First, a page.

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'Justice for the Voiceless' organization fighting for better treatment of animals at Tulsa Animal Welfare

Posted at 4:25 PM, Dec 05, 2019
and last updated 2020-01-16 20:14:04-05

TULSA, Okla. — "I found out that there are allegations of abuse, neglect, and inhumane conditions in this facility," said Stacia Alsabrook, co-founder of Justice for the Voiceless.

Their mission is fighting for the better treatment of animals at Tulsa’s Animal Welfare shelter.

"The conditions are not good. Animals are being euthanized at an alarming rate, while transports have stopped to agencies and rescues," Alsabrook said. "There are eyewitness accounts of workers within the shelter mistreating animals."

Alsabrook spoke before Tulsa Councilors, Wednesday night. She mentioned dogs are living in dirty kennels, some of them with serious open wounds.

"There are animals that are wounded that are going without treatment for weeks at a time," Alsabrook said. "Some of them have passed that maybe wouldn't have passed with the right treatment."

Alsabrook says this has been going on for the past 10 years. She recalls what happened to one dog named Pickles.

"The understanding was, when she dropped him off, that he was going to be picked up by a rescue," Alsabrook explains. "The rescue tried to contact the shelter with no answer. The rescue showed up, and he had already been euthanized."

That was the same fate for a once-pregnant Madam Poochie.

"While she was being spayed, the babies were killed," Alsabrook said. "Hundreds upon hundreds of pictures and stories like this of animals being euthanized with full-term babies, being neutered with full-term babies being killed."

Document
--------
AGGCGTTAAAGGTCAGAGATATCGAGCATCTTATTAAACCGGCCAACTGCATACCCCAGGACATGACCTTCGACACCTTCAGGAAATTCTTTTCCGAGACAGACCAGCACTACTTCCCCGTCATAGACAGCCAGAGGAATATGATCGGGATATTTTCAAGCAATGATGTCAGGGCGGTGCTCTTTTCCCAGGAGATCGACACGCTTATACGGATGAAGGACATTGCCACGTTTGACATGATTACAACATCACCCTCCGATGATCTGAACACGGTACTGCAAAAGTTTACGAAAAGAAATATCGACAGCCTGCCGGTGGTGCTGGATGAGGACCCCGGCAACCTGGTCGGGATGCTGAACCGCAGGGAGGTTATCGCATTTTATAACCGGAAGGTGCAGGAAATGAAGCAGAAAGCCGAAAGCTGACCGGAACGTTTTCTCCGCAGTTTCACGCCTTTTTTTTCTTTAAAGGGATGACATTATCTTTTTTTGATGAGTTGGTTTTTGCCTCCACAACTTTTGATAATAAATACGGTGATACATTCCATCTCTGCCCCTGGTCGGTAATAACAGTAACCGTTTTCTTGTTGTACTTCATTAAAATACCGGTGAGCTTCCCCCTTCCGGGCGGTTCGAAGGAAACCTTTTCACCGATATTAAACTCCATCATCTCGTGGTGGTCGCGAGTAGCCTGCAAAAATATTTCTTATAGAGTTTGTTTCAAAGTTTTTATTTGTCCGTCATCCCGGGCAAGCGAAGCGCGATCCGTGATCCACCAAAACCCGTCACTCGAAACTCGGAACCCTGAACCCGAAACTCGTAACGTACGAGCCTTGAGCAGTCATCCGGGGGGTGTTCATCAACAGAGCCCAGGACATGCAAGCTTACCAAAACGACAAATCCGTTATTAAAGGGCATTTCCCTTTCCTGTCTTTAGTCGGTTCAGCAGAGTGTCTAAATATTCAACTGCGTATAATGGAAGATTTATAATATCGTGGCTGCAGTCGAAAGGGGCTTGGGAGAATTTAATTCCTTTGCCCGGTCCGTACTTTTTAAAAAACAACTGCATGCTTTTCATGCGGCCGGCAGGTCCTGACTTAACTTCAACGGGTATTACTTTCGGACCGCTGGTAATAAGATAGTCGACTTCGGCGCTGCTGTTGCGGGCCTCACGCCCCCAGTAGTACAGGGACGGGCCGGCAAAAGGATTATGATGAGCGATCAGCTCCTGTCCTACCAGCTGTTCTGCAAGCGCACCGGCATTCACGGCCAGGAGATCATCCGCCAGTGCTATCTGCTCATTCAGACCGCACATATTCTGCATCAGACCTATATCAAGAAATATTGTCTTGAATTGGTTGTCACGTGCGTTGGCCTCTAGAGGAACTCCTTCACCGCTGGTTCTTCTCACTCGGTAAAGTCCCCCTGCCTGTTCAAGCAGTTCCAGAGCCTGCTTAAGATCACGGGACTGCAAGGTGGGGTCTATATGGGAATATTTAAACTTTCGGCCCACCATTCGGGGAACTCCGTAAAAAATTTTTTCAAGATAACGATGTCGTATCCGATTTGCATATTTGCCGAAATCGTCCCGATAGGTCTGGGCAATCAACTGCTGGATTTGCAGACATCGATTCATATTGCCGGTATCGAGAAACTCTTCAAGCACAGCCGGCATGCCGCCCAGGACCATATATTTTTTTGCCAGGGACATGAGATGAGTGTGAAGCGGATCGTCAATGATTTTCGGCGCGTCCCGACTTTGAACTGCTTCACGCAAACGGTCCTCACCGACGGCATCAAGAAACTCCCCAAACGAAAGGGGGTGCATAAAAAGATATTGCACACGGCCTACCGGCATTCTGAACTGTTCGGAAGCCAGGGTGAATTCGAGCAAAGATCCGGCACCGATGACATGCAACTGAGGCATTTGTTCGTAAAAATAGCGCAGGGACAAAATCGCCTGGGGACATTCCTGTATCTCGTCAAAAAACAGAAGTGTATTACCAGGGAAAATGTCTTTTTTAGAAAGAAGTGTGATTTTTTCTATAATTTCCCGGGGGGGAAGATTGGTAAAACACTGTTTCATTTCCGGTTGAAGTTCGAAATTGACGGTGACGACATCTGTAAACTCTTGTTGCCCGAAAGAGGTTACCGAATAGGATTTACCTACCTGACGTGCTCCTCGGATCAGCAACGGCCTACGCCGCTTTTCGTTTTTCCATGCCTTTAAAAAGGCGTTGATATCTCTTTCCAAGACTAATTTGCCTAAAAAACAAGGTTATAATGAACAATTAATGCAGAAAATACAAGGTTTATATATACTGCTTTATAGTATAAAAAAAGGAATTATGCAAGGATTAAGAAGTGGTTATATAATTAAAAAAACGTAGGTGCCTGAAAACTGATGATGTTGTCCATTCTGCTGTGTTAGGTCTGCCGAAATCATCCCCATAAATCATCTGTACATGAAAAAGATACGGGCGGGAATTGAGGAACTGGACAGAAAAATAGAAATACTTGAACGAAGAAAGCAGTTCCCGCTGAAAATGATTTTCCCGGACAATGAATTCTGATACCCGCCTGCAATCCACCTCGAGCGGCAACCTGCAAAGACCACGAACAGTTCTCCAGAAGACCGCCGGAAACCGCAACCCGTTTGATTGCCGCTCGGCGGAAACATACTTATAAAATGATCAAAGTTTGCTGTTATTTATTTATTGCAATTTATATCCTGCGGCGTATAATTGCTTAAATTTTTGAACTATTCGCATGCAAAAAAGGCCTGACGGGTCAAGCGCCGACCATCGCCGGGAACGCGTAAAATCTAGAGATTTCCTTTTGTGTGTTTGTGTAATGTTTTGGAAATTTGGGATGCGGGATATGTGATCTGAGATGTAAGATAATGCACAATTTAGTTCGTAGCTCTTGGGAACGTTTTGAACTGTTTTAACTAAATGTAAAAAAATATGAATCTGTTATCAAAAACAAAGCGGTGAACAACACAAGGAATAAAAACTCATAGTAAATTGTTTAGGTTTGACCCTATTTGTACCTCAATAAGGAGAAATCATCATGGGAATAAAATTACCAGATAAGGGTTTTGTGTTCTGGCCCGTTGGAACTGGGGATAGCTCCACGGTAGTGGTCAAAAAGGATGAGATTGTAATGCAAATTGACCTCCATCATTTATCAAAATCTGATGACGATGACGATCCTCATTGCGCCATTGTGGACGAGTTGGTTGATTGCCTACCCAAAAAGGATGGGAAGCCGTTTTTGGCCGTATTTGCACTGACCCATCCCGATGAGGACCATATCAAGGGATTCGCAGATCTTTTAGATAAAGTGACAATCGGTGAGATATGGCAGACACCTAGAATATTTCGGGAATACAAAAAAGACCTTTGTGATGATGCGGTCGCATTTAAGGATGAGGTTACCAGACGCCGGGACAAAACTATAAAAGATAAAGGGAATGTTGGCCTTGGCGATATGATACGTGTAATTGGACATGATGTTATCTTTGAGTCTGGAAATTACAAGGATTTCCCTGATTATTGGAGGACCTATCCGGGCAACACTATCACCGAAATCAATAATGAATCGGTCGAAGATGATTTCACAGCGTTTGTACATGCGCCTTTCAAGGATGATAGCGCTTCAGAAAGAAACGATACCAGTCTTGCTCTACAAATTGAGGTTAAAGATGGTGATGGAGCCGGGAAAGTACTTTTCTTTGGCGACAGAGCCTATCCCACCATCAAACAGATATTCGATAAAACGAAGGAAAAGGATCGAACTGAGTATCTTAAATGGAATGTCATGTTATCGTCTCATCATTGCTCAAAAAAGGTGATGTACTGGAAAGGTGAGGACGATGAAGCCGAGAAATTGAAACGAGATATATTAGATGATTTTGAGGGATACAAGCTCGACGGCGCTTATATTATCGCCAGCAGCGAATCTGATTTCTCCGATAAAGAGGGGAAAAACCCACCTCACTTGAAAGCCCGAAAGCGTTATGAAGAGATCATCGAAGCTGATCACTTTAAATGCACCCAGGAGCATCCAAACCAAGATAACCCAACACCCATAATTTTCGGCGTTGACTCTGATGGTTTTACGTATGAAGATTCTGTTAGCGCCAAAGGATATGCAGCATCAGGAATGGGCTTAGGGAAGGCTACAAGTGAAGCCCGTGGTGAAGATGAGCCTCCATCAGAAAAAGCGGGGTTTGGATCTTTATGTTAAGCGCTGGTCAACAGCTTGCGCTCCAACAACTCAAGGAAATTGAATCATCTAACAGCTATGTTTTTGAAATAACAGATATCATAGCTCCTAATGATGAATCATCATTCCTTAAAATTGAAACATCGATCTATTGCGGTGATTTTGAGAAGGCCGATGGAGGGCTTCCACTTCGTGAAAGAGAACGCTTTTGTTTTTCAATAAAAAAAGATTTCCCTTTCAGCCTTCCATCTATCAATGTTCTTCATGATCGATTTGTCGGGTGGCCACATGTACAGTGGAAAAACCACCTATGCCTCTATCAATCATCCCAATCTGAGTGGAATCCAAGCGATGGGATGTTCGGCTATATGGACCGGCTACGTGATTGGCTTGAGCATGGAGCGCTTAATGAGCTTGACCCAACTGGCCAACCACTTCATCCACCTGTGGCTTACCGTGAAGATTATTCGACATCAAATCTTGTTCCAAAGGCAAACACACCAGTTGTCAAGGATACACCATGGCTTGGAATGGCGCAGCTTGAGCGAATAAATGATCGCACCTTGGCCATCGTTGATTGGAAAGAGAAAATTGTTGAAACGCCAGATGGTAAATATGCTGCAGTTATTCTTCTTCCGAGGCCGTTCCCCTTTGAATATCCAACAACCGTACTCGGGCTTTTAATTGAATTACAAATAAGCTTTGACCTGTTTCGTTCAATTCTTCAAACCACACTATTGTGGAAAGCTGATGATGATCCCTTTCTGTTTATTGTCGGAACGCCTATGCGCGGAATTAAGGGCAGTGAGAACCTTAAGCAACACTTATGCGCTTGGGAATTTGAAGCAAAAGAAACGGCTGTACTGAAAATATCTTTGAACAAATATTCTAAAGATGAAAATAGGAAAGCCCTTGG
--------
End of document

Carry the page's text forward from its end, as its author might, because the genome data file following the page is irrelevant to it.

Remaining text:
Then, there is Anna Humphey's story. She put the money down to adopt a dog. Before she went to pick it up, was told the dog had been euthanized.

"I find out that he was euthanized by a phone call," Alsabrook said.

That happened in October. Humphey was told the dog was put down because it was aggressive.

Ben Kimbro, the City of Tulsa’s Council Vice-Chair responded to the women after they spoke by saying, "Sad and traumatizing experience. There are quite a number of things that are wrong."

When questioned on the incidents, KJRH was sent a statement by Tulsa’s Mayoral Press Secretary, Michelle Brooks.

Tulsa animal welfare has made positive strides in decreasing euthanasia at the shelter. In 2018, the euthanasia rate was 28%, down from 63% in 2009.The City is committed to making much needed improvements to the animal shelter. Over the past year, we have hired additional staff with the goal of improving shelter conditions and increasing operating efficiency. Thanks to Tulsa voters, Improve Our Tulsa will provide an additional $2.1M, adding to $2.7M available from previous capital programs, for much needed shelter improvements, which is forthcoming. We have also extended shelter hours to the weekend and our Tulsa Animal Welfare Commission is in the process of updating the City’s animal ordinances and licensing program. There is much more work to be done after years of underfunding and understaffing at Tulsa Animal Welfare, but the City is committed to this work and providing funding to improve processes and create positive change for animals that are brought to the shelter. The adopted dog that was euthanized in October is the one that veterinary staff determined was too aggressive to be released from a public safety standpoint. Tulsa Animal Welfare cannot recall a specific incident of euthanizing a pregnant dog, but being pregnant is not a specific reason for not euthanizing if it is deemed necessary, i.e., a public safety threat.

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